Review: Damage #1

[Editor’s Note: This review may contain spoilers]

Writer: Tony Daniel

Artists: Robert Venditti (Pencils) Danny Miki (Inks)



Ethan “Elvis” Avery just wanted to serve his country. Instead, he’s been changed into a monster!

Tasked as the government’s own living, breathing, ticking time bomb, Ethan retains no control when the monster takes over. Cheaper than a nuclear warhead and twice as effective, Ethan fights to rein in the damage he unleashes when the beast inside him springs free for one hour a day. With everyone around him in danger, Ethan struggles to contain the DAMAGE he inflicts on the DC Universe.


Tony Daniel doesn’t waste any time in establishing the basics about this new book. While it delves into archetypes that have been well-established in comics – human experimentation, weapons of mass destruction, black ops, super soldiers – it still does its best to tread fresh ground. While so much is going on around Ethan as Damage, your attention is drawn to the internal dialogue, establishing a split personality has occurred. The internal dialogue on the plane indicates that the personality of Damage seems more articulate when he is housed inside Ethan’s body, and less so when he manifests physically. It’s similar to the Banner-Hulk dynamic in Marvel Comics, but different in the sense that Ethan actively tries to influence himself from inside his head.

Damage is essentially a ticking time bomb, the nature of which is still undefined. Does Damage come out when he wants to? Or are there other external factors that trigger an episode? The provided clock at the lower righthand side gives a 24-like feel that there’s a countdown still going on. The inner conflict experienced also conveys important plot points, such as being changed against his will after being manipulated by Jonas.

Then there’s Major Leggit. The way he chastises this soldier-gone-rogue is more than just dissension in the ranks. This is outright jealousy at being overlooked. He’s punishing him for the power he feels is his own right rather than the escape attempt. In many ways he evokes the spirit of both Major Glenn Talbot and General Thunderbolt Ross, again from The Hulk mythos. He’s depicted as a man trying to do his duty yet wrestling with personal feelings that ultimately results in his own undoing. Plus he is one who is conflicted; first he is pleading for his life, and when Damage shows mercy he chastises him for it.

The design of Damage’s face evokes a “dead man walking” reminiscent of Solomon Grundy, while the rest of the body’s textures show manga influences. The overbite and ape-like features convey the brute aspect of the character, but there’s still room for emotion. The character of Colonel Marie Jonas seems enigmatic. Her soliloquy reveals a conversation she had between herself and Ethan. Were they lovers? Did she betray him in order to shoehorn him in to this living Hell? Where did she lose that eye and how long has she known Amanda Waller?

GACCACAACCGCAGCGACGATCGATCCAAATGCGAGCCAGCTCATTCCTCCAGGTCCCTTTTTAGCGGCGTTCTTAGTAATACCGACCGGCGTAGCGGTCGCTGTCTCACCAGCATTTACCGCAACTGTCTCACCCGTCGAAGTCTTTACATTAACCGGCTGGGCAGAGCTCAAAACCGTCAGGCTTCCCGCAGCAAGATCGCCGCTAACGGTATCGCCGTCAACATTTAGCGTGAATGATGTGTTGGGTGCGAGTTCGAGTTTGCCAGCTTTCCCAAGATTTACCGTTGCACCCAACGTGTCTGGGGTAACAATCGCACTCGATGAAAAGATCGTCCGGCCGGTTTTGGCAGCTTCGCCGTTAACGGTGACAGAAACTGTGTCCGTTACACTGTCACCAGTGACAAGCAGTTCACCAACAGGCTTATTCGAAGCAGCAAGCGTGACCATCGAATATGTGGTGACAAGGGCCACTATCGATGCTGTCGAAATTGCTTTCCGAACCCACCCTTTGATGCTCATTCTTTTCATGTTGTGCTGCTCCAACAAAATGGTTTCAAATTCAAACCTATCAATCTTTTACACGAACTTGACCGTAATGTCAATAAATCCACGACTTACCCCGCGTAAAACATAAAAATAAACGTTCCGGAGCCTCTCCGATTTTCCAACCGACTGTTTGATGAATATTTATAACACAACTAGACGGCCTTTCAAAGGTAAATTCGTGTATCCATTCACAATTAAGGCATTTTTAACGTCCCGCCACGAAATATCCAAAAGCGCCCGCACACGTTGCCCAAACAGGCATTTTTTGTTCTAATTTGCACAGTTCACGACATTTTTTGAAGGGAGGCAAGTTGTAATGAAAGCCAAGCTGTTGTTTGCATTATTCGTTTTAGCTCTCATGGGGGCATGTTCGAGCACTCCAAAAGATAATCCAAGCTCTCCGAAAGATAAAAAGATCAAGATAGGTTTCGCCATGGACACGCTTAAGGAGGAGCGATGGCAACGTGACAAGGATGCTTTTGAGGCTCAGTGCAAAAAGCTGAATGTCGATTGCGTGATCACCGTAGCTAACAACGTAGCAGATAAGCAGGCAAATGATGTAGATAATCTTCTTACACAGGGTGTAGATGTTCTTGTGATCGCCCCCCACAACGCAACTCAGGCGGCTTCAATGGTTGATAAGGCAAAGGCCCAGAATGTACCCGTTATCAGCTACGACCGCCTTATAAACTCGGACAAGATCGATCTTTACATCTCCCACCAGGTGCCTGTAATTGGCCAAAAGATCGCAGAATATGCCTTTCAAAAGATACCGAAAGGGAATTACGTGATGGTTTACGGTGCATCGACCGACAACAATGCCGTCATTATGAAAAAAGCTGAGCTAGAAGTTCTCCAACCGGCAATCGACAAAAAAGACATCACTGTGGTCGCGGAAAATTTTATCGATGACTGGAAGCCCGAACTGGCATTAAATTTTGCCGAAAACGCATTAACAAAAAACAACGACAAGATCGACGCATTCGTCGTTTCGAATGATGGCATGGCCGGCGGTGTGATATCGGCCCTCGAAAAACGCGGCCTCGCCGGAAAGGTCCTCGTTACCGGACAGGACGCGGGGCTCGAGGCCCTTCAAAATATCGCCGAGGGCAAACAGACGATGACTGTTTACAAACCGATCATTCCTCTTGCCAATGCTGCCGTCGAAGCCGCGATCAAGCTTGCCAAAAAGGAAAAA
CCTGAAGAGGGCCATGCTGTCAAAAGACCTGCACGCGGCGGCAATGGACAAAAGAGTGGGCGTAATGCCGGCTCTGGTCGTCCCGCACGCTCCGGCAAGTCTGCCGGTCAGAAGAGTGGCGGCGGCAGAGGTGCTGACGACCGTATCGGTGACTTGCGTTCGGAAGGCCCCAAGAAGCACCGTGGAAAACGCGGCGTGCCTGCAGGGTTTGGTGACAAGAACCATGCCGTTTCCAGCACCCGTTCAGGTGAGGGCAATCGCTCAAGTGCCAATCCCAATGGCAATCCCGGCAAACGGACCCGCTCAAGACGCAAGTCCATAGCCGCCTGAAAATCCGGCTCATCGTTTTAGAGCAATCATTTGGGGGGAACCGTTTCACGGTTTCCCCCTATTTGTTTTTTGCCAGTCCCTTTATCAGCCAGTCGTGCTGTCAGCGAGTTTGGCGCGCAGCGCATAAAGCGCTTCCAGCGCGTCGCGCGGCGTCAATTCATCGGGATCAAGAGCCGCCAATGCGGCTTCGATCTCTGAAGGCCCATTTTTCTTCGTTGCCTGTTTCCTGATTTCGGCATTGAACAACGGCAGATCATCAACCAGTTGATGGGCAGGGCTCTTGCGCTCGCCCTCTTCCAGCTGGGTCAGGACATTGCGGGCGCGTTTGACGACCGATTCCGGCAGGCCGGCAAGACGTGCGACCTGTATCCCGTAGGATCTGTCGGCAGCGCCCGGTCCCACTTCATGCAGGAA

The inclusion of Task Force X is a good way of welcoming Damage into the DC Universe given the group’s current level of popularity with readers and moviegoers. The decision of Daniel’s to leave the reveal of Ethan Avery as a human being till the final splash was a good idea because it leaves the reader guessing as to who is this guy? The mystery and the inevitable brawl with the Squad will hold readers to issue #2. The fold-up cover was also very clever, depicting both the transformation from Ethan to Damage as well as the cameo from the Suicide Squad.


Given that this is a new book and the official jump-on point, it’s too early to point out any major flaws. Daniel has chosen to forego the origin story and leap right into the action, but I would have liked to have seen flashback sequences. Who is Ethan Avery? What is this project that turned him into this thing? What would push him to doing this?

Marie Jonas’ character design seems a little masculine in some sequences. Whether this is on purpose or not makes it difficult to determine her gender in some panels without the help of pronouns. Plus when did Giganta become a member of Task Force X? As to the layouts, although it was a 23-page issue not counting advertisements, once you get to the book it feels as though it was only a ten-page story. Everything moves that quickly; the violence in the issue makes the reader skip over the dialogue and focuses on the action. The focus of this issue was to get across to the reader the menace that Damage presents, but it’s at the expense of establishing the human element. Whether it was intentional or not, its protagonist can easily be seen as the main antagonist.


Despite the fast-paced composition, this is a very strong introduction to a future power player in the DC Universe that’s validated by an established antihero team. The artwork is tight and my one regret is that Daniel’s pencils ends at the cover. While Venditti’s pencils are awe-inspiring, I was hoping to see Tony draw the first issue. But that’s a very small complaint to a great issue. Perhaps the limited dialogue works in its favor. I look forward to the second issue, and those who read this review should do so too.


I'm an Ontario-based news writer, as well as graphic illustrator with his own commission business. I've been a comic collector since I was ten and have enjoyed the lore of these larger than life figures ever since. I graduated with an HBA from the University of Toronto in Humanities and have worked for both local and online news outlets.